Reactivity, also known as the observer effect, takes place when the act of doing the research changes the behavior of participants, thereby making the findings of the research subject to error.

Different types of reactivity have been identified. One of the first to be noted, the Hawthorne effect, is associated with experiments conducted by Elton Mayo at the Westinghouse Electric plant in Hawthorne, Illinois, during the 1920s and 1930s. Modifications in working conditions (e.g., changes in lighting) were introduced, and it was observed that productivity increased after each modification. Mayo hypothesized that workers were responding to increased attention received as being part of the experiment and knowing they were being observed rather than to the changes in work process. The Hawthorne effect encompasses changes in behavior arising from knowledge about participation in research. Another type of reactivity is the novelty effect, which involves changes in behavior due to the introduction of something new in the research setting (e.g., the presence of the researcher). Novelty effects usually disappear with passing time. The placebo effect has been well documented in drug trial research but also can occur in other research settings. Finally, reactivity may result from demand characteristics, with participants doing what they think the researcher expects them to do or what will please the researcher.

A number of factors have been seen to influence the degree of reactivity. Conspicuous observers, or those who place themselves in the middle of the activities, are more intrusive than those who stand to the side. Characteristics of the observer (e.g., age, race, gender, dress) that differ substantially from those of participants are likely to cause more reactivity. Characteristics of participants may also influence behavior. For example, children usually return to naturally occurring behavior more quickly than do adults. Reactive behavior usually decreases as time passes, a process known as habituation. It is postulated that this return to normality arises from the development of rapport and trust between participants and the researcher and the fact that it is difficult to sustain unnatural behavior for a long period. Participants' understanding of the purpose of the research may cause reactivity. For example, if participants believe that the researcher is trying to document socially unacceptable or deviant activities, they may hide these behaviors.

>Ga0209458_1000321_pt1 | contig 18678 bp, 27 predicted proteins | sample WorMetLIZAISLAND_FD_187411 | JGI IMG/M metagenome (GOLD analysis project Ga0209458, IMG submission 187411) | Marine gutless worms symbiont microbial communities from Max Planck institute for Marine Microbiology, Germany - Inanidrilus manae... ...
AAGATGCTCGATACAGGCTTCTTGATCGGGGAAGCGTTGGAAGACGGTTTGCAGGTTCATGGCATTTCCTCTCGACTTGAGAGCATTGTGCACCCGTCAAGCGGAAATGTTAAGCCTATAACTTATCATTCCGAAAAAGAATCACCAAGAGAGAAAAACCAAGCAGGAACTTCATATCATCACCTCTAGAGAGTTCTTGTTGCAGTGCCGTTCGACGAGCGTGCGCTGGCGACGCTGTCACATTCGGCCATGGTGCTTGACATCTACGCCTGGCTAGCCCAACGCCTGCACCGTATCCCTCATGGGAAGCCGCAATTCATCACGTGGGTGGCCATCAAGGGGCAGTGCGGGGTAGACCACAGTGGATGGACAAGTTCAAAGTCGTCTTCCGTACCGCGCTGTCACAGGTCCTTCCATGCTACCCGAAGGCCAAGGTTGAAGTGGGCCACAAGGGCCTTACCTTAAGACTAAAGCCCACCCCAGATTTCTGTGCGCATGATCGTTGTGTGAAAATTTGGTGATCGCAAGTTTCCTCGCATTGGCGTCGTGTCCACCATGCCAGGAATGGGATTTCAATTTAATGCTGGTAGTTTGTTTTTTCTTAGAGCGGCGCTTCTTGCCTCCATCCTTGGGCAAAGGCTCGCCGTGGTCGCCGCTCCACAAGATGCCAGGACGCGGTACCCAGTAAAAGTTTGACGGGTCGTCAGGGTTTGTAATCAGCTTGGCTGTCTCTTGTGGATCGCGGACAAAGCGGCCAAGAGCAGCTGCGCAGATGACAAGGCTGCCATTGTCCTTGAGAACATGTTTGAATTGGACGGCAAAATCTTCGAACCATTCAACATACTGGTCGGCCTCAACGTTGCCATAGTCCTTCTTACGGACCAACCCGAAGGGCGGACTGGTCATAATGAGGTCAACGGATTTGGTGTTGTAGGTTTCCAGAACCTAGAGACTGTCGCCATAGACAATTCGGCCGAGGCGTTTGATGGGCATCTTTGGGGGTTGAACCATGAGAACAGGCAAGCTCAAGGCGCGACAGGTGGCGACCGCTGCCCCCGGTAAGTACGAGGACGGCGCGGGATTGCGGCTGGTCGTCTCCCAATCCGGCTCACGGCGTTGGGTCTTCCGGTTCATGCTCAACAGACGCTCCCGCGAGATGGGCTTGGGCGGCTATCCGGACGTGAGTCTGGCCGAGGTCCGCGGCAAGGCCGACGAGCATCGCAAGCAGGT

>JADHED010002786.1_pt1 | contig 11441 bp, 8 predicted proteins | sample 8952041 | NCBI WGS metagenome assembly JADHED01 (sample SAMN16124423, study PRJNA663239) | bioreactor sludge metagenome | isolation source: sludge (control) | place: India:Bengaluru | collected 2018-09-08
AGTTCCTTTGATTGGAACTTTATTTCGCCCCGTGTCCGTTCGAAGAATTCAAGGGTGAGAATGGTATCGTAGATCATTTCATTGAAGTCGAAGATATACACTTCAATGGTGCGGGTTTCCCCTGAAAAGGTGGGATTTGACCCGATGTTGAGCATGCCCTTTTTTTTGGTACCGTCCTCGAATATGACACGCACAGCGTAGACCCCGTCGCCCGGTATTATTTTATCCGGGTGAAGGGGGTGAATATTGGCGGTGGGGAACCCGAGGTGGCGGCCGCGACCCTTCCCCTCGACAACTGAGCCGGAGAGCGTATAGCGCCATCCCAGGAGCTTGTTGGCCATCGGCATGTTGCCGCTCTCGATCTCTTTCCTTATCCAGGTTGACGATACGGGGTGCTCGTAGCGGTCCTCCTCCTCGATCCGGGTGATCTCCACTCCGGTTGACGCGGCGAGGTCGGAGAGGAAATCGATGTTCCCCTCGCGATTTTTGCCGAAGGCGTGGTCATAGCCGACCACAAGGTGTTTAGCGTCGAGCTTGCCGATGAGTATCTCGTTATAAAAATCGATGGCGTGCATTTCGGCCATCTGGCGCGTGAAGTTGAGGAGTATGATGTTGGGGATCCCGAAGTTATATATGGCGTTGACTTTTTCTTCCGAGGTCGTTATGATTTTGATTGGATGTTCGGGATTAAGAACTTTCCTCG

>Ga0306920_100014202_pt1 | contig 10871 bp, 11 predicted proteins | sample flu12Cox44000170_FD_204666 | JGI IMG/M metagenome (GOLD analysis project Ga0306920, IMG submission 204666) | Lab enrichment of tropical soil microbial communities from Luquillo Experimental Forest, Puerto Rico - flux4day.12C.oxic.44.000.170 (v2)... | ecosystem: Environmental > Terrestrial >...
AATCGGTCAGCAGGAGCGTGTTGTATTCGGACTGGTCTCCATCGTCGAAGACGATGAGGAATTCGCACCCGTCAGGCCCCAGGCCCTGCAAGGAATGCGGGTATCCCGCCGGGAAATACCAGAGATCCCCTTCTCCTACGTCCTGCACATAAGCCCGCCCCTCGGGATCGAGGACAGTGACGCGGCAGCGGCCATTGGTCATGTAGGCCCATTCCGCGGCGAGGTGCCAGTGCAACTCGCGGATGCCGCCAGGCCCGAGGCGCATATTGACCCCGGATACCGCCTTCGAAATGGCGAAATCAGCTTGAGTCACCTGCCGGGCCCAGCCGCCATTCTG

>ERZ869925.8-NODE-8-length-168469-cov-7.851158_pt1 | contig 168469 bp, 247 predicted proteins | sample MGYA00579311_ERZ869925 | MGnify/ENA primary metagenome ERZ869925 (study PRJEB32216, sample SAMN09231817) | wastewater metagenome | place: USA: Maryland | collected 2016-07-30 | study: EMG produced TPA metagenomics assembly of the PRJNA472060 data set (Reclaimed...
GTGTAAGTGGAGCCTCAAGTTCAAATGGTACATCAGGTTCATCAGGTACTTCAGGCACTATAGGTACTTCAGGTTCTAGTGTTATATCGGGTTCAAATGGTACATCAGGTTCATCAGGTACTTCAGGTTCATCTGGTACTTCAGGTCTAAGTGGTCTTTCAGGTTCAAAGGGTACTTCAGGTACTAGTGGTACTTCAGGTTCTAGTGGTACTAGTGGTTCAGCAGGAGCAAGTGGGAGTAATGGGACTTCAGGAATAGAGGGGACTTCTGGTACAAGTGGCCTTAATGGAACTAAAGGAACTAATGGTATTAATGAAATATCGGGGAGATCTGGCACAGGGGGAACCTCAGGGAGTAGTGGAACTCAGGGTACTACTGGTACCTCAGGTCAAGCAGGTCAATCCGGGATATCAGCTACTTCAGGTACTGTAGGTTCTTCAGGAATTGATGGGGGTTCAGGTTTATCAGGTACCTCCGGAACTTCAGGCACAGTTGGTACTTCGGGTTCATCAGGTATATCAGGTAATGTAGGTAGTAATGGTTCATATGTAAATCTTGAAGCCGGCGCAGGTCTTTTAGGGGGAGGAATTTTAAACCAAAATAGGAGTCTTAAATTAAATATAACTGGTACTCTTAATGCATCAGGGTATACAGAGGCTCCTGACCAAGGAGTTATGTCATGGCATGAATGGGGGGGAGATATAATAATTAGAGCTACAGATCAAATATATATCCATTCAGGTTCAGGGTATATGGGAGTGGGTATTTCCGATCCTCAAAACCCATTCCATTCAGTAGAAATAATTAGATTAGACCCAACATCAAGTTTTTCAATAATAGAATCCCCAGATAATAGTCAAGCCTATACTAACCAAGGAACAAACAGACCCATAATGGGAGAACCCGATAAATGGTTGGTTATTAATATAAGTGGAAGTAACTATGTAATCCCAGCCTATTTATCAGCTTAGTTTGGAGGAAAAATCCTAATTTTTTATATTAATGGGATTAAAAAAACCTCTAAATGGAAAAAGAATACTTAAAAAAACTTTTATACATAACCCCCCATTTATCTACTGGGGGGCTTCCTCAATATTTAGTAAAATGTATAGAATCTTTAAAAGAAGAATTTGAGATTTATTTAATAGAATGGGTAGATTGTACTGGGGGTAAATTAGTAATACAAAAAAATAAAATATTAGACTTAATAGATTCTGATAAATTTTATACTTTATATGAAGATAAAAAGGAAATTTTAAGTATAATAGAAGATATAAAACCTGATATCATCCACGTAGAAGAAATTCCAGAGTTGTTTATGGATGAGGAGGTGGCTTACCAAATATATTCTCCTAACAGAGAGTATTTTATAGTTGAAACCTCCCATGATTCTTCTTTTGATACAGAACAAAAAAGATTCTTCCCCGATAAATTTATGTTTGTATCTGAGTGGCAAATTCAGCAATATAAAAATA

In qualitative research, reactivity is usually seen as being inclusive of the researcher as well as the participants. The researcher keeps reflexive notes that document how his or her own behavior and understandings may have been affected by the research process. Reactivity is regarded as being inevitable in any research process that involves interaction among participants, the researcher, and a setting of interest. Reflexive analysis helps to uncover and respond to reactivity in appropriate ways.

Lynne E. F. McKechnie

Further Readings

Palys, T.(2003).Threats to validity: Dealing with reactivity. In T.Palys (Ed.), Research decisions: Quantitative and qualitative perspectives (
3rd ed.
, pp. 207–208).Scarborough: Thomson Nelson Canada.
Paterson, B. L. A framework to identify reactivity in qualitative research. Western Journal of Nursing Research (1994)., 16. 301–316.
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